Antarc­tic ice’s in­sta­bil­ity con­cerns sci­en­tists

Honolulu Star-Advertiser - - WORLD - By Justin Gil­lis

ABOVE THE ROSS SEA, ANTARC­TICA >> En­gines droned as a mil­i­tary cargo plane sliced through the frigid air, mak­ing straight for the world’s largest chunk of float­ing ice.

In the belly of the plane, an en­gi­neer with a shock of white hair di­rected younger sci­en­tists as they threw switches. Grav­ity me­ters jumped to life. Radar pulses and laser beams fired to­ward the ice. On com­puter screens, in ghostly traces of data, the sur­face of the Ross Ice Shelf be­gan to yield se­crets hid­ing be­neath. Antarc­tica, an im­mense, frozen land, is hid­ing many of them. And some sci­en­tists are start­ing to think that noth­ing less than the fate of hu­man civ­i­liza­tion could hang on un­rav­el­ing those mys­ter­ies.

Many peo­ple re­gard Antarc­tica as un­chang­ing. But the ice moves from the land to the sea, bil­lions of tons ev­ery year, and has done so for eons. To­day the ice in parts of Antarc­tica seems to be ac­cel­er­at­ing. Some glaciers have been desta­bi­lized by warmer ocean wa­ters. Sci­en­tists fear that parts of the ice sheet may be in the early stages of an un­stop­pable dis­in­te­gra­tion. Be­cause the breakup of parts of the ice sheet could raise the sea level by many feet, the con­tin­ued ex­is­tence of vul­ner­a­ble ci­ties near the world’s coast­lines could de­pend on what hap­pens here. “We’re 9,000 miles from New York,” said the white­haired en­gi­neer, Ni­cholas Frear­son, a leader of a Columbia Univer­sity team that was study­ing Antarc­tica late last year. “But we are con­nected by the ocean.”

A rapid de­te­ri­o­ra­tion of Antarc­tica might, in the worst case, cause the sea to rise so fast that tens of mil­lions of coastal refugees would have to flee in­land, po­ten­tially strain­ing so­ci­eties to the break­ing point. Cli­mate sci­en­tists once re­garded that sce­nario as fit only for dis­as­ter films. Now they can­not rule it out. Yet as they try to de­ter­mine how se­ri­ous the sit­u­a­tion is, they con­front a frus­trat­ing lack of in­for­ma­tion.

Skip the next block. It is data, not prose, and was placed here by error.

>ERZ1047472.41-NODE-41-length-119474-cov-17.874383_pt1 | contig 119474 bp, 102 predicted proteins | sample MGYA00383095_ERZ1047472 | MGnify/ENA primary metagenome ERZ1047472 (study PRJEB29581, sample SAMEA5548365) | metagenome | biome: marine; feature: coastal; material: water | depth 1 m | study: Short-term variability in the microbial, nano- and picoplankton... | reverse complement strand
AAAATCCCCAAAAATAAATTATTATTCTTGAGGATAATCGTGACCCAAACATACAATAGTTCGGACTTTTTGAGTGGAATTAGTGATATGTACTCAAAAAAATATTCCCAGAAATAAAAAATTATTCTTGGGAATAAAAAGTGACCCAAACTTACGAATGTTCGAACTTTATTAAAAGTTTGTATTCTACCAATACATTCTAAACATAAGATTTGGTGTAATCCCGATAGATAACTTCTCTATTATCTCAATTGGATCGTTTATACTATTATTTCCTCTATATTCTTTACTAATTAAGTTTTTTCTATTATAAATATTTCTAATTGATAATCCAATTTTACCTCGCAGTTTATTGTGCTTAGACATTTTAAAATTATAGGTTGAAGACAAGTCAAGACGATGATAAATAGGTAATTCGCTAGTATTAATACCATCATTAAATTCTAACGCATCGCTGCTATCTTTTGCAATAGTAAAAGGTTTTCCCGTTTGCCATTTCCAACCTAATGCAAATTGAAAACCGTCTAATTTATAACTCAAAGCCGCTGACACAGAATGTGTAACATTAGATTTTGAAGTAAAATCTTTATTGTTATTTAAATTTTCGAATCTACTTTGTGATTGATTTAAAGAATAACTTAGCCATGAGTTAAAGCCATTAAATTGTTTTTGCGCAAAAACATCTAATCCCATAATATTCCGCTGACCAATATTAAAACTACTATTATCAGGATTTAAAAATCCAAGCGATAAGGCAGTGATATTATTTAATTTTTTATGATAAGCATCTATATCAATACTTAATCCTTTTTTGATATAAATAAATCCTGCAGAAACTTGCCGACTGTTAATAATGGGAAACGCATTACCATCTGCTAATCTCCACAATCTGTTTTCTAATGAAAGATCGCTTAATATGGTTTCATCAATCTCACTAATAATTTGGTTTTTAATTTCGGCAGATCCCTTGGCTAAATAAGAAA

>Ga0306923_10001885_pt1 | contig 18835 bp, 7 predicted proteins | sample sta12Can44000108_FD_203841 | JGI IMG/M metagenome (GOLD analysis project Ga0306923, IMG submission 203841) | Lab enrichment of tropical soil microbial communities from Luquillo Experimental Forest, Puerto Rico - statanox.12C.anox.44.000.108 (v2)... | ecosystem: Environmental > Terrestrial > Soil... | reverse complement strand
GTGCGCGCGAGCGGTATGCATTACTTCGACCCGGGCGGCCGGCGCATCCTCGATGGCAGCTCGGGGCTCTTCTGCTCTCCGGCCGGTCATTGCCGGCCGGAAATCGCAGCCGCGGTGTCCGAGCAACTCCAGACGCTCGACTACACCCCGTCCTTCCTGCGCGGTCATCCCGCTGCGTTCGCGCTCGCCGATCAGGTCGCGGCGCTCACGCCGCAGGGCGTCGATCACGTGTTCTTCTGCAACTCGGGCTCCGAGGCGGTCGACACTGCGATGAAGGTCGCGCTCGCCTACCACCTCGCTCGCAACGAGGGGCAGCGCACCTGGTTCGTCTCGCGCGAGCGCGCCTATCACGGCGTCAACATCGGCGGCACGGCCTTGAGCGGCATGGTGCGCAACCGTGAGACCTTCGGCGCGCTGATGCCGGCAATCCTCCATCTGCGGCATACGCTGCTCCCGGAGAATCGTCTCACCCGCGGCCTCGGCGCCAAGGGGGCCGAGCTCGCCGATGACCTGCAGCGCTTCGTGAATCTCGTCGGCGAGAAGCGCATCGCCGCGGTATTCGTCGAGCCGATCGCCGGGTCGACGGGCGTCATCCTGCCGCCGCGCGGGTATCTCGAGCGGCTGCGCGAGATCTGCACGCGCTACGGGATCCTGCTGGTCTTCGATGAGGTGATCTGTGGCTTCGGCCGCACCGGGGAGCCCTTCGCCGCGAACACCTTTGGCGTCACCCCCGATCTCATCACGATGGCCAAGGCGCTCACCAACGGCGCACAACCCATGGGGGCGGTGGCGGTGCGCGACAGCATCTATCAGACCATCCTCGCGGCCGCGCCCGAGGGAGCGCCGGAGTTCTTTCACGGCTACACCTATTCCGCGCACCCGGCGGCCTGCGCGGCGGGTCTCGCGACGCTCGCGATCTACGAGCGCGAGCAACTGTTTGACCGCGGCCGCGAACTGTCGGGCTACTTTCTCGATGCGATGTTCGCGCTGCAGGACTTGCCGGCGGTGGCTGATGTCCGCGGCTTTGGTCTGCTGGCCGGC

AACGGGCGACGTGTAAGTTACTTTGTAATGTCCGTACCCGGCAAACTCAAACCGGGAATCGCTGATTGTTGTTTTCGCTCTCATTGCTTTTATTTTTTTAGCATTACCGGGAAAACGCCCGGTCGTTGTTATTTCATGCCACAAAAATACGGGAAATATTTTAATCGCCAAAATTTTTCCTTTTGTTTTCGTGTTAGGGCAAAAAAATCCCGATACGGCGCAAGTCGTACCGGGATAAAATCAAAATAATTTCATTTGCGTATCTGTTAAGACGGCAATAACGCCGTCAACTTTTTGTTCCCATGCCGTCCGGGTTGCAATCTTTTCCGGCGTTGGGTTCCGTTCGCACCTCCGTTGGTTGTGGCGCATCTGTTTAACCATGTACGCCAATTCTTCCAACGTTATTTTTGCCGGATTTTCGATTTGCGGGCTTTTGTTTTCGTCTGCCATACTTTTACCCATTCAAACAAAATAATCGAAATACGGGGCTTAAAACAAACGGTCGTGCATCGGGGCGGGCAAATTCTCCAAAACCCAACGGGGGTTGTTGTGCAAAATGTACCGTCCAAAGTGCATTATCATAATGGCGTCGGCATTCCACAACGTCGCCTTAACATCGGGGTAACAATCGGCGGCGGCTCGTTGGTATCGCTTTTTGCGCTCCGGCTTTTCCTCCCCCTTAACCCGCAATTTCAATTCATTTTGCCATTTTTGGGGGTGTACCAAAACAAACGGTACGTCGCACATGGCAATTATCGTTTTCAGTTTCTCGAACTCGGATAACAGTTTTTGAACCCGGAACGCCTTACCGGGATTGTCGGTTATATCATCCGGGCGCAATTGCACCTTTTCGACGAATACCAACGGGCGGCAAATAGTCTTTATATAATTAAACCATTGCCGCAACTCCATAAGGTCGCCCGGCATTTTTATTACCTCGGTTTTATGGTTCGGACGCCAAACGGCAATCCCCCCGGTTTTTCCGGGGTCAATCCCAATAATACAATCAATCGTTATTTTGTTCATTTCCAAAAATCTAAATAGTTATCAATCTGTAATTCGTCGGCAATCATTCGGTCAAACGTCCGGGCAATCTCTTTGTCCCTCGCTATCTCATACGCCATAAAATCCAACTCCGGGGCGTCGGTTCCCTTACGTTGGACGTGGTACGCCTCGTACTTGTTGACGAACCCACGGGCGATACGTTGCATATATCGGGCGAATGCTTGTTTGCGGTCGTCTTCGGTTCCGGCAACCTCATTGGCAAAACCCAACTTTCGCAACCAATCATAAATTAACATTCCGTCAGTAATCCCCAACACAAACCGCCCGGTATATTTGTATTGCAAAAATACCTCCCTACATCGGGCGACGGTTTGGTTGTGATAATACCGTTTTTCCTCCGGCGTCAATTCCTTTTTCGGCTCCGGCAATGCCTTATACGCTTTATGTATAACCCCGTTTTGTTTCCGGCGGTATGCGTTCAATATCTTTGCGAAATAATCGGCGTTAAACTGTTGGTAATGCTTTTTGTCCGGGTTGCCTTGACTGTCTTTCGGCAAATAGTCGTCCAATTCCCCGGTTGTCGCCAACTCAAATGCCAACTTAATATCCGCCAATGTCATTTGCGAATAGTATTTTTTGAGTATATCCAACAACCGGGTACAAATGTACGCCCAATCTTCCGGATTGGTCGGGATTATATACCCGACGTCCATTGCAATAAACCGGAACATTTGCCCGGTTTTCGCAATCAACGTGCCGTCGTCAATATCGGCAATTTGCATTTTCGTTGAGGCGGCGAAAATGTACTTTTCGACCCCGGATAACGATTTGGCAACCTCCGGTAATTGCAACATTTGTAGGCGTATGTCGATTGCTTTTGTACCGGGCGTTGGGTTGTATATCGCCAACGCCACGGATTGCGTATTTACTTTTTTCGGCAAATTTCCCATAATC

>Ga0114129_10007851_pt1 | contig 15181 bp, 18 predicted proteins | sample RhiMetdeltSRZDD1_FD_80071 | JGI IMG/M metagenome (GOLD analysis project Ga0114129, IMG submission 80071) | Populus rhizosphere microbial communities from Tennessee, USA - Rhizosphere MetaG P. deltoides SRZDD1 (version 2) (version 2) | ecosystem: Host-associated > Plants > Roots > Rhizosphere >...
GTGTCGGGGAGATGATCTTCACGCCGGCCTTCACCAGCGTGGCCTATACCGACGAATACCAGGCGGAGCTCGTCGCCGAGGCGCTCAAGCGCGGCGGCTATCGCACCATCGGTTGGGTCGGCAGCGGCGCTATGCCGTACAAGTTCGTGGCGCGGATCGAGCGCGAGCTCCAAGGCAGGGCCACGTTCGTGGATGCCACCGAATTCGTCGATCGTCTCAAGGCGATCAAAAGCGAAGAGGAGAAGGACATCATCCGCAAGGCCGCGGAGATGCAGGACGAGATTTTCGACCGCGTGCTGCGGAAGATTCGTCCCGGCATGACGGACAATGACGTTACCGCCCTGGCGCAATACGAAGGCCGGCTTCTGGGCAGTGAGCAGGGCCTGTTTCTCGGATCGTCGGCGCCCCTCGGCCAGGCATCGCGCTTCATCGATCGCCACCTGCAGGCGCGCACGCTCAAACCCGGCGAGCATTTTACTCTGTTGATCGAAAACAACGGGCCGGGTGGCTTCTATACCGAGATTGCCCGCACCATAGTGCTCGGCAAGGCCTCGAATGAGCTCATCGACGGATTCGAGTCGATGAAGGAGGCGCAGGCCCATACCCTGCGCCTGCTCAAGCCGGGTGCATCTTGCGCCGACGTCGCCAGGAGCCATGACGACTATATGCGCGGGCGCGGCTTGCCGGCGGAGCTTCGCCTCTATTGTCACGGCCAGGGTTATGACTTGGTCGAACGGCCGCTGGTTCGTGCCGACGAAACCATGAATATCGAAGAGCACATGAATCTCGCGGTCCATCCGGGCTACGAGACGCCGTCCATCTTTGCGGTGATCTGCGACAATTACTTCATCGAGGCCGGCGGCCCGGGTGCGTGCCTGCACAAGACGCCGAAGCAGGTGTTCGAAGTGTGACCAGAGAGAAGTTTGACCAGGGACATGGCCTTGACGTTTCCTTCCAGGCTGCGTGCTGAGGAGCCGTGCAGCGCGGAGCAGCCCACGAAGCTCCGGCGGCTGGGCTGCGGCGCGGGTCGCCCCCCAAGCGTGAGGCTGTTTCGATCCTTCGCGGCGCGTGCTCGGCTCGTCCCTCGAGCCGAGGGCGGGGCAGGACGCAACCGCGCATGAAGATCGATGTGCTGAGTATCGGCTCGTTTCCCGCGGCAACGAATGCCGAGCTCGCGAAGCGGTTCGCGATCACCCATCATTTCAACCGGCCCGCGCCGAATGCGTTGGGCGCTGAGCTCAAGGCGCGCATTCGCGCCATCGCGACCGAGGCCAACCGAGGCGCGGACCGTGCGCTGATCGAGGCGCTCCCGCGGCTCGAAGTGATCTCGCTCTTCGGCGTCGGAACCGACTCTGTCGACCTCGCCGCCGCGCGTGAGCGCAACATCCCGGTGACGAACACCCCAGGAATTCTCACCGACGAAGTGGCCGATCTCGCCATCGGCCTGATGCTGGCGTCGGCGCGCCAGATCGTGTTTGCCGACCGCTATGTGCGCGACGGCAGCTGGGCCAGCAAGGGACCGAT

Re­cent com­puter fore­casts sug­gest that if green­house emis­sions con­tinue at a high level, parts of Antarc­tica could break up rapidly, caus­ing the sea to rise 6 feet or more by the end of this cen­tury — twice the max­i­mum in­crease that an in­ter­na­tional cli­mate panel pro­jected four years ago. But the com­puter fore­casts were deemed crude even by the re­searchers who cre­ated them. “We could be decades too fast or decades too slow,” said one, Robert M. DeConto of the Univer­sity of Mas­sachusetts, Amherst. Alarmed by signs that parts of the ice sheet are desta­bi­liz­ing, the Na­tional Science Foun­da­tion in Wash­ing­ton and the Nat­u­ral En­vi­ron­ment Re­search Coun­cil in Bri­tain are join­ing forces to get bet­ter mea­sure­ments in the main trou­ble spots. The ef­fort could cost over $25 mil­lion and take years to yield clearer an­swers about the fate of the ice.

It is a race against time to pro­duce clearer fore­casts about the con­se­quences of emis­sions. Columbia sci­en­tists have spent the past two Antarc­tic sum­mers fly­ing over the Ross Ice Shelf, which helps to slow the flow of land ice into the sea. Com­puter fore­casts sug­gest that it may be vul­ner­a­ble to col­lapse in the next few decades. The project to map the shelf’s struc­ture and depth, funded by tax­pay­ers through the Na­tional Science Foun­da­tion, puts Columbia and its part­ner in­sti­tu­tions on the front lines of one of the world’s most ur­gent sci­en­tific and po­lit­i­cal prob­lems. Re­mote as Antarc­tica might seem, every­one who gets in a car, eats a steak or boards a plane con­trib­utes to emis­sions that put the con­ti­nent at risk. If those emis­sions go unchecked and the world is al­lowed to heat up enough, sci­en­tists have no doubt that large parts of Antarc­tica will melt into the sea.